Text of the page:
I scrapped the talk before I learned that I couldn't show up, as I didn't think it was really that important. There's not a lot left to torch. Still, I did want to talk about a couple points in the graphics stack where the code in question is just rotting away slowly.
I was going to talk about XAA and EXA, but that's already been done on the ML prior to XDS. The consensus was pretty simple: XAA is still needed for older chipsets. EXA makes two demands that older chipsets can't satisfy: Heavily variable-stride allocations, and lots of compositing with alpha, using 3D engines. Also, XAA still does lots of CPU->GPU stuff, while EXA does GPU->GPU stuff. (Un)surprisingly, XAA comes out ahead in a lot of tests. Even worse, things like UXA may be necessary in order to squeeze the most out of any given chipset family, meaning that we may have to splinter the acceleration hooks in order to get good performance from each driver. Things like Gallium may save the day here; Gallium can plug in EXA from a pipe driver, and (at least according to the Gallium devs that have tested it) it kicks the crap out of the handwritten EXA code for i915 and r300.
So, summary: Nothing to nuke there.
The Mesa driver cleanup from last year appears to have been completely successful. There are a couple drivers still not under active management (mach64, mga, tdfx, and savage, IIRC) but that's alright, because they appear to still get tree-wide build fixes and that's apparently enough to keep them working. The radeon team would love to remove r300 and r600 from the classic DRI driver selection once we're sure that there's nothing left that hasn't been picked up in r300g and r600g, but this is complicated by the distros which have deployed r300 and r600 widely already. We'll need to coordinate with them for this. Main Mesa probably should drop whatever legacy GLSL parsing code still remains in favor of the new compiler, which is really maturing into a complete replacement. Gallium's growing pains make it essential that we drop dead code as soon as possible; there are a few auxiliary modules that go unused, and the failover driver is starting to rot.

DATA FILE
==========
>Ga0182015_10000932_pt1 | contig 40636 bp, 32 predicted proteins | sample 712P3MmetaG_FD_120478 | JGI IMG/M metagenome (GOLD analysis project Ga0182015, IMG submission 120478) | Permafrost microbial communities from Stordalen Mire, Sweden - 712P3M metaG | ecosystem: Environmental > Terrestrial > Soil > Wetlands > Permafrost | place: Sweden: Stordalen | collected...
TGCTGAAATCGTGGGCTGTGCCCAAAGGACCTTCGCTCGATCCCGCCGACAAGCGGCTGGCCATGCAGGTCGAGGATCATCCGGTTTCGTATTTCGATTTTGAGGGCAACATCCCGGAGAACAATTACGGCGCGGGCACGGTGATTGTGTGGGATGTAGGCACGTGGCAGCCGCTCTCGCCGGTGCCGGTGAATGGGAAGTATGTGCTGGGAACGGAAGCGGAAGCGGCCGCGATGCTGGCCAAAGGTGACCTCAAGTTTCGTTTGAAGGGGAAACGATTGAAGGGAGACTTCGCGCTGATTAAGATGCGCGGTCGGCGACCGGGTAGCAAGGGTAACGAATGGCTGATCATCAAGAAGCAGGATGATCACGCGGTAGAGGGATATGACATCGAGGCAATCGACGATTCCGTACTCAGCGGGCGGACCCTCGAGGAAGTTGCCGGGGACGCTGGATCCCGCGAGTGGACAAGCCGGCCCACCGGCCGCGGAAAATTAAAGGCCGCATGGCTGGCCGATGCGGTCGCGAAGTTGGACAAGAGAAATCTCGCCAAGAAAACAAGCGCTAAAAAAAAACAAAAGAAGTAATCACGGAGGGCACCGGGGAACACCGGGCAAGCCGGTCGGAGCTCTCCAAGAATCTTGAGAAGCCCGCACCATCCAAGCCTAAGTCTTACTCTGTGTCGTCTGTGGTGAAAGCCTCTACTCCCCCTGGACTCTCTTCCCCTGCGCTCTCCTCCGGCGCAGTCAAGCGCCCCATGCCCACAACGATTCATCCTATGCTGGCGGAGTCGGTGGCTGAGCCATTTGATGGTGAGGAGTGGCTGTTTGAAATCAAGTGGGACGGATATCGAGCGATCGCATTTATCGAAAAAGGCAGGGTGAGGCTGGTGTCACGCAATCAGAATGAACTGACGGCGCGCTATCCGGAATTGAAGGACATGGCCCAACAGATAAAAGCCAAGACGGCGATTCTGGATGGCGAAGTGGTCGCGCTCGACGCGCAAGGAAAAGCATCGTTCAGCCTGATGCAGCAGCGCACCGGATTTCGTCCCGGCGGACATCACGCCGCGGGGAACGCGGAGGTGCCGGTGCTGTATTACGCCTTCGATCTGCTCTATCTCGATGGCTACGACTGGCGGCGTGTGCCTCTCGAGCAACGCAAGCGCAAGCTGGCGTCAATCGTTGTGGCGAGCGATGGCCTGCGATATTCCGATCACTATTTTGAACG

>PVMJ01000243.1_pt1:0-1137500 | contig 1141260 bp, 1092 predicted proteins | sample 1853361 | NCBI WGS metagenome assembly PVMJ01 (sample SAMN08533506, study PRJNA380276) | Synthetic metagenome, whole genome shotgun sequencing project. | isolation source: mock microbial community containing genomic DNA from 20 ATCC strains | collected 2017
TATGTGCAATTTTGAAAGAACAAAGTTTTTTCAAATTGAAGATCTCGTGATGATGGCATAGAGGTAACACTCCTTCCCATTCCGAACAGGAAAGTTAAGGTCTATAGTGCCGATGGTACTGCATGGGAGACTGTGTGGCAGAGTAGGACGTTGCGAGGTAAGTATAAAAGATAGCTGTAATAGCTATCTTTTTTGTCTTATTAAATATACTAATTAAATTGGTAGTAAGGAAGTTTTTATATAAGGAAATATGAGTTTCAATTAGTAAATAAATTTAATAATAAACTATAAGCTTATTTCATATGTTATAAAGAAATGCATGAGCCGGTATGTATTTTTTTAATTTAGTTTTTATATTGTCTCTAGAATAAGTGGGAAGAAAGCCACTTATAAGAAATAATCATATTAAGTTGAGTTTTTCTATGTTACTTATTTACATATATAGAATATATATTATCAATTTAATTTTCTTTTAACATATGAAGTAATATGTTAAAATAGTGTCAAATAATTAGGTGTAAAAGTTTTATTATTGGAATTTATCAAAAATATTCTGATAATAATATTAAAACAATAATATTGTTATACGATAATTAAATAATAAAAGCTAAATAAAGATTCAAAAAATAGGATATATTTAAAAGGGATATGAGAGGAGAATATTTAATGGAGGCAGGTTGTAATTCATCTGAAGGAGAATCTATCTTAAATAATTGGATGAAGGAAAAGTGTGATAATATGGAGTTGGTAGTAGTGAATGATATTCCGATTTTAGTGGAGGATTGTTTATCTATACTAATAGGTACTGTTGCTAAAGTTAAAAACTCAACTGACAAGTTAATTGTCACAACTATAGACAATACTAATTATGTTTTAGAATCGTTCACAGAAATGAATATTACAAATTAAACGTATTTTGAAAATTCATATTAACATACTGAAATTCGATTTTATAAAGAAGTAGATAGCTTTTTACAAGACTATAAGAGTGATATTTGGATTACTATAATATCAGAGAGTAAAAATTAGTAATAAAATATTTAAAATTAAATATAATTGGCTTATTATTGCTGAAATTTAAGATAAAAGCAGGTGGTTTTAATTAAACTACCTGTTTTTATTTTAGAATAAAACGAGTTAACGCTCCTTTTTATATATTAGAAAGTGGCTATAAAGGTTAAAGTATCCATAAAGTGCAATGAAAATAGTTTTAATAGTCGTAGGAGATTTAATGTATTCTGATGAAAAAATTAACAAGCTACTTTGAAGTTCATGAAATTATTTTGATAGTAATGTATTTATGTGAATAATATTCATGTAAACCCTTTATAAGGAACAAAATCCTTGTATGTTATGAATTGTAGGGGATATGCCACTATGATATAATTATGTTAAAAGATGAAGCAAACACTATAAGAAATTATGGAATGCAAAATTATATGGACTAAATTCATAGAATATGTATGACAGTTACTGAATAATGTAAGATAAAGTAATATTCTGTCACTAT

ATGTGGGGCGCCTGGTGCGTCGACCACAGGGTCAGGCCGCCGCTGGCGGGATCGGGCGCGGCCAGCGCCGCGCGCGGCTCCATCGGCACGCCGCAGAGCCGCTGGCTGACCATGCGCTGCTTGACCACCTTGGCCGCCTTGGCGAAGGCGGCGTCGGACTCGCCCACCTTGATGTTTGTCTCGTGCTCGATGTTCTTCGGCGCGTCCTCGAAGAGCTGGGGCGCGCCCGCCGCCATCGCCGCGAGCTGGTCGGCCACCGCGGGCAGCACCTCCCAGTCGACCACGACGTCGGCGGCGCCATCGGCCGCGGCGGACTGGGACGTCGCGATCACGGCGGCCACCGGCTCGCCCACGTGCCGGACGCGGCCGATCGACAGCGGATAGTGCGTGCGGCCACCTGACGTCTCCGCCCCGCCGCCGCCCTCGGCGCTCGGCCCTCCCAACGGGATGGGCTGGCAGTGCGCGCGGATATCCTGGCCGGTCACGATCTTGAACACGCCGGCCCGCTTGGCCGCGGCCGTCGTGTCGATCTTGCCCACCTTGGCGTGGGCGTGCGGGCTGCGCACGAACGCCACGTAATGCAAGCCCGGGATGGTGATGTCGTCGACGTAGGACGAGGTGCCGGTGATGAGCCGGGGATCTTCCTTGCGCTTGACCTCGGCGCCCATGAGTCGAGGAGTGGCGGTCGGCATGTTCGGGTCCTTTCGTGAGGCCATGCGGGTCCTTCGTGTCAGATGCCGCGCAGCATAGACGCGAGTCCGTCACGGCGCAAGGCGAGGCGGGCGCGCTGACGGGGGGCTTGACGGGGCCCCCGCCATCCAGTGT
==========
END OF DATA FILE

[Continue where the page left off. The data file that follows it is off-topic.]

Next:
Incidentally, there's some code I wanted to bring *into* the Mesa tree, from the various projects that have started to use Gallium in their OS offerings. AROS, Haiku, and Syllable all have patches that I'd like to pick up at some point.
Summary: We could probably remove a couple things from Mesa. Old GLSL code, r300 and (soon) r600; and failover.
On the kernel side, there are craploads of FB drivers. Most of them don't have dedicated maintainers and don't really get much love. Bringing them over to KMS would be great, and result in a lot of code cleanup, but the costs are pretty evident: (1) Code has to be written, in non-trivial amounts (2) Nobody has the hardware for some of these old chipsets (3) Deprecation times mean that the old FB drivers have to stay for a long time (4) Nobody really wants any improvements in this area, because status quo works well (5) Since nobody has the hardware, nobody's going to pay for this, so it will have to be driven by amateurs and Copious Spare Time. Things like radeonfb *still* are better than radeon at doing PPC-based stuff. KMS is most useful for the chipsets that have unconsolidated or buggy-by-design code. For example, mga (Matrox G-series) has code for dual-head. Except it's not in the X driver, or in the FB driver. No, it's in *mplayer*. A KMS mga driver that correctly sets up both heads, and handles the weird tiling setup, would be an instant win for all twelve of us in the world with these chipsets. tdfx can't do DRI on a default-depth X server. Some intrepid soul could remedy this with DRI2. (This stuff is all written down at http://corbinsimpson.com/cst, by the way.)
Summary: OH GOD KILL IT WITH FIRE but not now, how about in a few months when I have some time?
I think that's just about it. There might have been something else, but I can't remember what it was.